Pictures from Beyond
“He sustains the living with kindness, resuscitates the dead with abundant mercy… and maintains His faith to those asleep in the dust.” We have this faith in our God. And, as we can, we emulate Him. We remember and maintain faith with those asleep in the dust. We carry on their names in the naming of our children, pass on their midos with tales of wonderful grandparents and we maintain faith with them by saying kaddish for at least two generations. And we, of course, set up a marker were they are resting. Sometimes we have even done more on that very marker. This exhibition, Mount Zion, Immortal Portraits, at the John Stevenson Gallery in Chelsea, is one of those ways.
This is an exhibition of photographs of portrait “enamels” that are found on some of the tombstones at the predominately Orthodox Mount Zion cemetery in Maspeth, Queens. These “enamels” are themselves photographic images of the deceased. Using an existing photograph that is often heavily retouched to bring out contrast, these portraits are made by burning the photographic image into porcelain or metal tablets. They were then set into the face of the headstone and sealed under glass. Eastern European immigrants brought this custom to America in the early twentieth century. Initially, this technique was supposed to be permanent, but in fact the results were often more fugitive. This technique was used in this cemetery mainly from 1915 until the late 1920’s when, because of the problems of impermanence, it was discouraged and then abandoned.
But many of the pictures survived. The portraits have aged, the glass cracked, the elements, time, and even vandals took their toll. Exposed to constant sunlight and daylight, the images would fade, erode and change in unexpected ways. Some faded so much that only a few details remained, perhaps only the carbon based pencil lines of a helpful retoucher or the random lines formed by the repeated cycles of the sum.
And so the portraits remained, sleeping in the dust of time, until they were discovered by the photographer John Yang. This fine art photographer became captivated by the miniature photographic images he discovered. And, one by one, among the thousands of other headstones at Mount Zion Cemetery he has photographed them. He spent almost five years searching for them at Mount Zion and photographing each one with large format view cameras, ranging in format from 4” X 5” to 11” X 14”. Mr. Yang has done a number of other long scale projects in New York. Most notable is his book of ornamental stone carvings, “Over the Door: The Ornamental Stonework of New York.” His prints here are all one of a kind contact prints, printed on very special paper in subtle tones of blacks and browns. And now the sepulchral portraits, thrice removed, take on yet another life of their own.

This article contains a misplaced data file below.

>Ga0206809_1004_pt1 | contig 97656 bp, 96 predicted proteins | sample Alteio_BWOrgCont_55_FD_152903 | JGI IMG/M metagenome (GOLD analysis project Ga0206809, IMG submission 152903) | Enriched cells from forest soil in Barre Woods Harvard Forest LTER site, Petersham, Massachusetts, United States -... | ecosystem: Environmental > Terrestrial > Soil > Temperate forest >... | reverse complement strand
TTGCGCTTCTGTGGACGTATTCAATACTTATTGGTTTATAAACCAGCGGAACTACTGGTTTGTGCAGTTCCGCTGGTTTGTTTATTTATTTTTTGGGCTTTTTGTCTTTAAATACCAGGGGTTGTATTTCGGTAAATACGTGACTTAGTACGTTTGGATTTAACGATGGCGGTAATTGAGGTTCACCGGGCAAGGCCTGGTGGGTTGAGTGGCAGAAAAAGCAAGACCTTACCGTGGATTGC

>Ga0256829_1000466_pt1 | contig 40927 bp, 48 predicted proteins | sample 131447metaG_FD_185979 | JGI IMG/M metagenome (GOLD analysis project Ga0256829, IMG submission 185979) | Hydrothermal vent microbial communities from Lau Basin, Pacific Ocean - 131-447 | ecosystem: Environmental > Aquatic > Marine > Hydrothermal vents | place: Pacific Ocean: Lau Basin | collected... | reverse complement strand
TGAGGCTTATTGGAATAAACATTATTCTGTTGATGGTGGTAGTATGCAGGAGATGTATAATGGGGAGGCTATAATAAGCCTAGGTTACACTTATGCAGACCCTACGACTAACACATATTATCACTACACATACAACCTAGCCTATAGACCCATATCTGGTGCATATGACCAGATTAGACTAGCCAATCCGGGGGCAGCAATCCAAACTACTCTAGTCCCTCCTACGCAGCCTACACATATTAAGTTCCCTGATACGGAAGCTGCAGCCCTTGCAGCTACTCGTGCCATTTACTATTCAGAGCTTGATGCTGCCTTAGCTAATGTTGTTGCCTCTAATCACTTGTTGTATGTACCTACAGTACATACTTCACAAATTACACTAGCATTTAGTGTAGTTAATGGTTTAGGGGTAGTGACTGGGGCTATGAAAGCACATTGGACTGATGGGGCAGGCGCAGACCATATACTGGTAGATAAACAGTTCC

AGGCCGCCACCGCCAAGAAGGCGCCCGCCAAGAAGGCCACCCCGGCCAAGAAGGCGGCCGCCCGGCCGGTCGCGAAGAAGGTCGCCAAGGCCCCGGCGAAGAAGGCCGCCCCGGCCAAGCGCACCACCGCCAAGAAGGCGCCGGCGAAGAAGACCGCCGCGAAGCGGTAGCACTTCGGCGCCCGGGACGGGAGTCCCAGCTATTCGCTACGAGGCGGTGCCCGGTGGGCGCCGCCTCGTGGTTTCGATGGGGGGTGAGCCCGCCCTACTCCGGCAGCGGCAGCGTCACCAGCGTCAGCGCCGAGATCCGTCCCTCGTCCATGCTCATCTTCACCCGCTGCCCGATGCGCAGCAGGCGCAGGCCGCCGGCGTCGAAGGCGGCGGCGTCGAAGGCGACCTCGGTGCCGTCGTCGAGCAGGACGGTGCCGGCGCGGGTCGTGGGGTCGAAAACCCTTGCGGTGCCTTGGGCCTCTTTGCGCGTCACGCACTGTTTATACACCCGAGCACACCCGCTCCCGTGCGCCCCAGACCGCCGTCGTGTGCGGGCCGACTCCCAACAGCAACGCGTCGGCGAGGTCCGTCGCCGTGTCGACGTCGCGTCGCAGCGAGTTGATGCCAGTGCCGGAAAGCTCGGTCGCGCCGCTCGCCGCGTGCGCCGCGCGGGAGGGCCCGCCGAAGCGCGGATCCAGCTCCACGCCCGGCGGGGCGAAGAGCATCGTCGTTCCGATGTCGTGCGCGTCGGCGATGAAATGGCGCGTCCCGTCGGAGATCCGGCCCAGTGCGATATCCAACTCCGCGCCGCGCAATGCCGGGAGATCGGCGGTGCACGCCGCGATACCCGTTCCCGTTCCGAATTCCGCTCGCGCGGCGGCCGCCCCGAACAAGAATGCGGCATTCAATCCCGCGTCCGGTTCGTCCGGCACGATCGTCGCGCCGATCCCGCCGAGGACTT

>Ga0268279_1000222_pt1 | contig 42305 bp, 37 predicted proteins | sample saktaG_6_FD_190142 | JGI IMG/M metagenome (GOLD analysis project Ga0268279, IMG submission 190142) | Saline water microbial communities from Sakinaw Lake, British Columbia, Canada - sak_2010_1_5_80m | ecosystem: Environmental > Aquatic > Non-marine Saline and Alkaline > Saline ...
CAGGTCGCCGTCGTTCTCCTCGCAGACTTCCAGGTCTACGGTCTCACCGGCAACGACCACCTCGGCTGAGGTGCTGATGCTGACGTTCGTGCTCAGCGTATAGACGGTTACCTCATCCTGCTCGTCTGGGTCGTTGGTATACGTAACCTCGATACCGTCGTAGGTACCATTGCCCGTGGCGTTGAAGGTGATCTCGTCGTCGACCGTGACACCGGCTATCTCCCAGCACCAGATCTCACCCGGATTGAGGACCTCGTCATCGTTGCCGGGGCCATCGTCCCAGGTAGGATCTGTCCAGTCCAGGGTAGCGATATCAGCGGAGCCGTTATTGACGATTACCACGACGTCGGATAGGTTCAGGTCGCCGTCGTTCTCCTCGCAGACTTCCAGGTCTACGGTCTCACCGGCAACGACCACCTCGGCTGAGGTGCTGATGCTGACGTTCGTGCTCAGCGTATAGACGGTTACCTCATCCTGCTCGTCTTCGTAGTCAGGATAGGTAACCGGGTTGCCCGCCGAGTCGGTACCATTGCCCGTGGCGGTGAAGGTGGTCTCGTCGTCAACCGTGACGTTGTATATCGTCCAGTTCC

We see a delightful little girl, her hand playfully poised over her head. Her portrait is one of a few we see set into the tombstone. She smiles back at us across time, from her niche set into the gravestone carved with a bird and foliage. We don’t know whether her picture was taken one year or thirty years before her death. Out of respect for the dead, none of the portraits are identified. Not their age, their status nor the date of their death is revealed. No facts, only an elusive image of the person themselves peers at us from the stone.
There are a number of photographs of children, many full length, often in their Shabbos best. We can see that frequently these are not formal photographs, rather simply snapshots. When death came, this was what was an available memory. We are reminded that there was a terrible flu epidemic in New York in 1918 and we may be seeing the only visual memory of some who perished.
John Yang, the photographer, is deeply interested in the people depicted here. It is the Jewish community’s heritage of remembrance expressed in these enamel portraits that drew him back year after year. But more and more his fascination was with the process of change itself. Change over time, effected by the elements and all recorded in the defects and idiosyncratic effects that time had on these enamels. Therefore, almost all the prints we see in this exhibition are in a larger than life format and of the facial image itself. This enlarges the images so that each crack, vanished detail and faded feature becomes the subject just as much as the person themselves.
A smiling face of a bar mitzvah boy, slightly out of focus, radiates his joy and pride from across the years. We realize how few details we need to see in order to understand a full story that we know so well. It is startling that the power of a simple image continues to capture our imagination and draw us back to lives long gone, to speculate on the joys and sorrows that they faced here in New York.
It is perhaps these two experiences that makes this exhibition so moving. One, our ability to recognize a whole life from a simple photo is effectively compromised by our realization how much that image is subject to enormous change over time. It is here that we understand our limitations. We remember and keep faith, but imperfectly. And the Ribbono Shel Olam, “maintains his faith to those asleep in the dust” exactly as they were, complete and whole. It is unusual exhibitions like this one that can remind us of these truths.
Mount Zion: Immortal Portraits; Photographs by John Yang
John Stevenson Gallery, 338 West 23rd Street, New York, NY (212) 352 0070
This exhibition is accompanied by a book just published called Mount Zion: Sepulchral Portraits by John Yang, published by D.A.P.
Until May 15, 2001